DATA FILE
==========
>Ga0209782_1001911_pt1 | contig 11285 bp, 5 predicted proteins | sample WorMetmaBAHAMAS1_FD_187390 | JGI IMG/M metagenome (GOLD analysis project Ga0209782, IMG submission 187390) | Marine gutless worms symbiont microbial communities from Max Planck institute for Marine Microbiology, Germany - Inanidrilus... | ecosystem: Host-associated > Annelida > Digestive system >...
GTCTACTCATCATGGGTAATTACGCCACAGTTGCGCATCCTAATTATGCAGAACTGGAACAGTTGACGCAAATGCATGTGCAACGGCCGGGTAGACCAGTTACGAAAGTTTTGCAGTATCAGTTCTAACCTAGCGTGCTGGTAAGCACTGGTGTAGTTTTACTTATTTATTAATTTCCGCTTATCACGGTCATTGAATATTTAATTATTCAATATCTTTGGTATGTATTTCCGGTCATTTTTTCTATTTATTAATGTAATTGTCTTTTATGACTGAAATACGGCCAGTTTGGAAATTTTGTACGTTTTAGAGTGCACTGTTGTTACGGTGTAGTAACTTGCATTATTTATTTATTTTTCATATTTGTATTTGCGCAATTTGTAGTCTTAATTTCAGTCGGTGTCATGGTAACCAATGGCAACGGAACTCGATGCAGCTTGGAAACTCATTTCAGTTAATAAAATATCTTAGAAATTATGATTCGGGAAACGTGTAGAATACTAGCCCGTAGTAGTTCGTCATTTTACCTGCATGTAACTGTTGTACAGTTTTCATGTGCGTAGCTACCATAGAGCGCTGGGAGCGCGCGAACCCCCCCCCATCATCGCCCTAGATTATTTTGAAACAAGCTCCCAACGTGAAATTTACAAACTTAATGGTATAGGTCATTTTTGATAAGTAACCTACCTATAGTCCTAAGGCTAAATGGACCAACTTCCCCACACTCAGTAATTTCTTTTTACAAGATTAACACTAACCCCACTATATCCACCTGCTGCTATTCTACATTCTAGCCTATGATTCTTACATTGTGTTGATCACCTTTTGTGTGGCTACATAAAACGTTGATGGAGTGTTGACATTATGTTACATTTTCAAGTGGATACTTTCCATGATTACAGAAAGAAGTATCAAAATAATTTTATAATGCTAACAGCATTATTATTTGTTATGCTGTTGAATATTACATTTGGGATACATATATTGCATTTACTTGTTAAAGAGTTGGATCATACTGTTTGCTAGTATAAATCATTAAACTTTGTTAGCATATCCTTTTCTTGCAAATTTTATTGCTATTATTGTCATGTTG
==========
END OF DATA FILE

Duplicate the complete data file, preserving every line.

>Ga0209782_1001911_pt1 | contig 11285 bp, 5 predicted proteins | sample WorMetmaBAHAMAS1_FD_187390 | JGI IMG/M metagenome (GOLD analysis project Ga0209782, IMG submission 187390) | Marine gutless worms symbiont microbial communities from Max Planck institute for Marine Microbiology, Germany - Inanidrilus... | ecosystem: Host-associated > Annelida > Digestive system >...
GTCTACTCATCATGGGTAATTACGCCACAGTTGCGCATCCTAATTATGCAGAACTGGAACAGTTGACGCAAATGCATGTGCAACGGCCGGGTAGACCAGTTACGAAAGTTTTGCAGTATCAGTTCTAACCTAGCGTGCTGGTAAGCACTGGTGTAGTTTTACTTATTTATTAATTTCCGCTTATCACGGTCATTGAATATTTAATTATTCAATATCTTTGGTATGTATTTCCGGTCATTTTTTCTATTTATTAATGTAATTGTCTTTTATGACTGAAATACGGCCAGTTTGGAAATTTTGTACGTTTTAGAGTGCACTGTTGTTACGGTGTAGTAACTTGCATTATTTATTTATTTTTCATATTTGTATTTGCGCAATTTGTAGTCTTAATTTCAGTCGGTGTCATGGTAACCAATGGCAACGGAACTCGATGCAGCTTGGAAACTCATTTCAGTTAATAAAATATCTTAGAAATTATGATTCGGGAAACGTGTAGAATACTAGCCCGTAGTAGTTCGTCATTTTACCTGCATGTAACTGTTGTACAGTTTTCATGTGCGTAGCTACCATAGAGCGCTGGGAGCGCGCGAACCCCCCCCCATCATCGCCCTAGATTATTTTGAAACAAGCTCCCAACGTGAAATTTACAAACTTAATGGTATAGGTCATTTTTGATAAGTAACCTACCTATAGTCCTAAGGCTAAATGGACCAACTTCCCCACACTCAGTAATTTCTTTTTACAAGATTAACACTAACCCCACTATATCCACCTGCTGCTATTCTACATTCTAGCCTATGATTCTTACATTGTGTTGATCACCTTTTGTGTGGCTACATAAAACGTTGATGGAGTGTTGACATTATGTTACATTTTCAAGTGGATACTTTCCATGATTACAGAAAGAAGTATCAAAATAATTTTATAATGCTAACAGCATTATTATTTGTTATGCTGTTGAATATTACATTTGGGATACATATATTGCATTTACTTGTTAAAGAGTTGGATCATACTGTTTGCTAGTATAAATCATTAAACTTTGTTAGCATATCCTTTTCTTGCAAATTTTATTGCTATTATTGTCATGTTG